Feminism Tomorrow

I came across some discussion by evangelical Christians about “egalitarian marriage”. This is in response to the concept of “complementarian marriage”, which is all the rage in evangelical Christian circles. It’s basically the latest gloss on patriarchy.

I step back and think that I’m glad that these more reasonable folks are having the argument, but to me it’s astonishing there’s a need for the argument at all. But this is the continuing strength of patriarchy today.

This light of feminism among evangelical Christians, while of course moderated by “I’m not a feminist” caveats, is quite encouraging. Two recent events show the core, solid character of feminist gains over the last few decades: the brouhaha over the Susan G. Komen foundation’s withdrawal of funding from Planned Parenthood, and the shitstorm over the right wing’s attempt to treat contraception as a truly controversial subject like abortion. Part of the outrage is over the simple fact that Congress had a discussion about contraception and “religious liberty” with several invited speakers – not one of whom was a woman. It wasn’t too long ago that it would have been normal to exclude women’s voices from a discussion of women’s reproductive health.

One comment on the blog of an evangelical says:

I think a change is coming, and right now, the swell is far off in the ocean, and so it is barely noticed. But as it approaches land, it will rise to tidal wave uprising of people who see God, church, and Scriptures in a new, liberating light.

I agree with the imagery, except I see this as the swell of the next wave of feminism, of which the conversation among evangelicals is only one part.

There is another, deeper swell. In some ways Christians make the best communists, and life is going to get really interesting when that conversation starts among evangelicals.

Update (2018-09-03)

Six and a half years later, we have a large patriarchal (even fascist) counter-movement, but there’s no question that the wave of feminism in the intervening time, with #YesAllWomen and #MeToo, has been and continues to be massive.

Remaining at the Scene of a Riot, Baby!

Much more to say about this when I have more time, but for now, for the record: 400 people arrested, no dispersal order given, never read our rights. Everyone who made it inside the Y is being charged with “burglary”, which is obviously bullshit, and one guy I saw in the kettle and talked with in jail was charged with assault of a police officer for getting his back repeatedly in the way of police batons while lying on the ground.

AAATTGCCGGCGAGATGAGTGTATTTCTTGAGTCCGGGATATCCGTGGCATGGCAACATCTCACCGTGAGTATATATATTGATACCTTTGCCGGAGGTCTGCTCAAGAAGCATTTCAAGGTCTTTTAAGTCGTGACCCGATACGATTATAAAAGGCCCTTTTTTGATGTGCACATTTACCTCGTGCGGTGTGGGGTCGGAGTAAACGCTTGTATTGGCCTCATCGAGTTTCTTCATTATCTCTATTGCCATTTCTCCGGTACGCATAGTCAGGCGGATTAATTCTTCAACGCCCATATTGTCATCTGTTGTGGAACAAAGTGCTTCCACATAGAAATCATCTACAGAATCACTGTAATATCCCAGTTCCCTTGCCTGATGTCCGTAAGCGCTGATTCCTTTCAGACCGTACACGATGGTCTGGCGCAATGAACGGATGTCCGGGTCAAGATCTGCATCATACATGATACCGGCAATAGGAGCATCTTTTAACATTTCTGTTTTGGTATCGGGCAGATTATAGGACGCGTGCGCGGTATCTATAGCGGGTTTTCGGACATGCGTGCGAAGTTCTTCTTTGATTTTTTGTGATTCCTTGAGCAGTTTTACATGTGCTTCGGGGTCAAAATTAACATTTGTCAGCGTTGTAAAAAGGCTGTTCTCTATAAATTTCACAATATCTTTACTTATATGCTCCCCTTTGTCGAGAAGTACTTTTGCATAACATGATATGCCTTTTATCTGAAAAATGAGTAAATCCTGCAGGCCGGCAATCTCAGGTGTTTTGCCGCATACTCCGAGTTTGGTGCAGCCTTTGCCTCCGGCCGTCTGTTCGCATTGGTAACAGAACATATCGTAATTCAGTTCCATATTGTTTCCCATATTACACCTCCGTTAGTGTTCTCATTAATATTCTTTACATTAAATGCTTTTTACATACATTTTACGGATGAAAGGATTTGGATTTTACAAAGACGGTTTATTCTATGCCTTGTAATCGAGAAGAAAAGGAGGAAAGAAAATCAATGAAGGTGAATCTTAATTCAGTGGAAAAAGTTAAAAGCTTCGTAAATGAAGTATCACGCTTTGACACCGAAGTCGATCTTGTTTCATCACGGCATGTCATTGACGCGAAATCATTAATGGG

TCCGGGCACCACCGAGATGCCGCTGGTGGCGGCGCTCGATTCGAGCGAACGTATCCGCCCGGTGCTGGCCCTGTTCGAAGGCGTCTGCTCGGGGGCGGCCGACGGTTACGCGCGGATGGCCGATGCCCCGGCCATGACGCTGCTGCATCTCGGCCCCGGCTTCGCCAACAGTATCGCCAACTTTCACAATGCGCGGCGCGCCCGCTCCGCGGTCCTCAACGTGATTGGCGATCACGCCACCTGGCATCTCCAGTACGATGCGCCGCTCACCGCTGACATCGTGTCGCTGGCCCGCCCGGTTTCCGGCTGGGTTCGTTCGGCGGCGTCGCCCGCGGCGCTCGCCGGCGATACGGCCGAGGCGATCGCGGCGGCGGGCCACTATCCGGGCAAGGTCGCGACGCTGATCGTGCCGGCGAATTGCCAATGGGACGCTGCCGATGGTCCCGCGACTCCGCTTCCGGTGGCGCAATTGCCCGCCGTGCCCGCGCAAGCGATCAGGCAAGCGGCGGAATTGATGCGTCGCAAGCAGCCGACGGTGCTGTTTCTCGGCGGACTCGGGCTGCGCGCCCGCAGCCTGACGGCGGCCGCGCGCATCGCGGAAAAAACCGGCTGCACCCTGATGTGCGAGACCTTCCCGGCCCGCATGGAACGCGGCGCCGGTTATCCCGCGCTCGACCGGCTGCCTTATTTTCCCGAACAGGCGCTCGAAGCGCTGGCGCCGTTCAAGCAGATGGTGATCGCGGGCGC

Fuck the State.

Discriminatory Enforcement of the Sit/Lie Law in SF

A year ago San Francisco passed the notorious Sit/Lie law, which makes it illegal to sit or lie on a sidewalk between 7am and 11pm. As written, it forbids sitting on the curb while waiting for the bus, sitting on a chair outside your house during a yard sale, or sitting on the ground to repair a flat tire on a bicycle.

Why would such a silly law even be proposed? Why, to further harass homeless people, of course. The law is intended to be applied unevenly. And this is of course what is happening.

On December 11th I was walking through the Upper Haight. This is the neighborhood of San Francisco that had an alleged “emergency” of assaults and harassment by homeless “thugs” that required a new, unconstitutional law to stop it. I was pleasantly surprised to find a band playing from within a recessed entranceway. Their keyboardist was outside, sitting on a chair on the sidewalk (illegal). A group of passers-by stopped and listened, and some of them sat down as well (also illegal). When I sat down we had five (5) people blatantly violating the Sit/Lie law at 1:30pm in the afternoon:

Five musicians in an entranceway, one keyboardist on the sidewalk, with an open guitar case.
A woman leans over to pet a dog in the lap of one of three audience members seated on the sidewalk.

Perhaps, you might be saying, the police weren’t been discriminatory in their enforcement of this law. They just happened not to be there when this crime occurred. Not so. I saw a beat cop approach, and was able to snap a shot before he disappeared into the distance, having not even paused at the gathering on the sidewalk:

This is the “discretion” San Francisco has given its police – this is the “tool” they “need”. They apply the law selectively against homeless people, in blatant violation of the US Constitution.

Chris Hedges on Occupy and the End of Empire

Brace yourself! It’s three hours of Chris Hedges, but he pretty much lays it all out.

I wanted to highlight one part where he addresses a question from a viewer about white supremacy and white privilege, which he seems to have a very good handle on.

At about 1:32:25 in, @MelkiJRussell asks, “Can Chris talk about the issues a Black man might face saying the same thing he says to a white audience?” to which I think Hedges gave a great answer: Continue reading “Chris Hedges on Occupy and the End of Empire”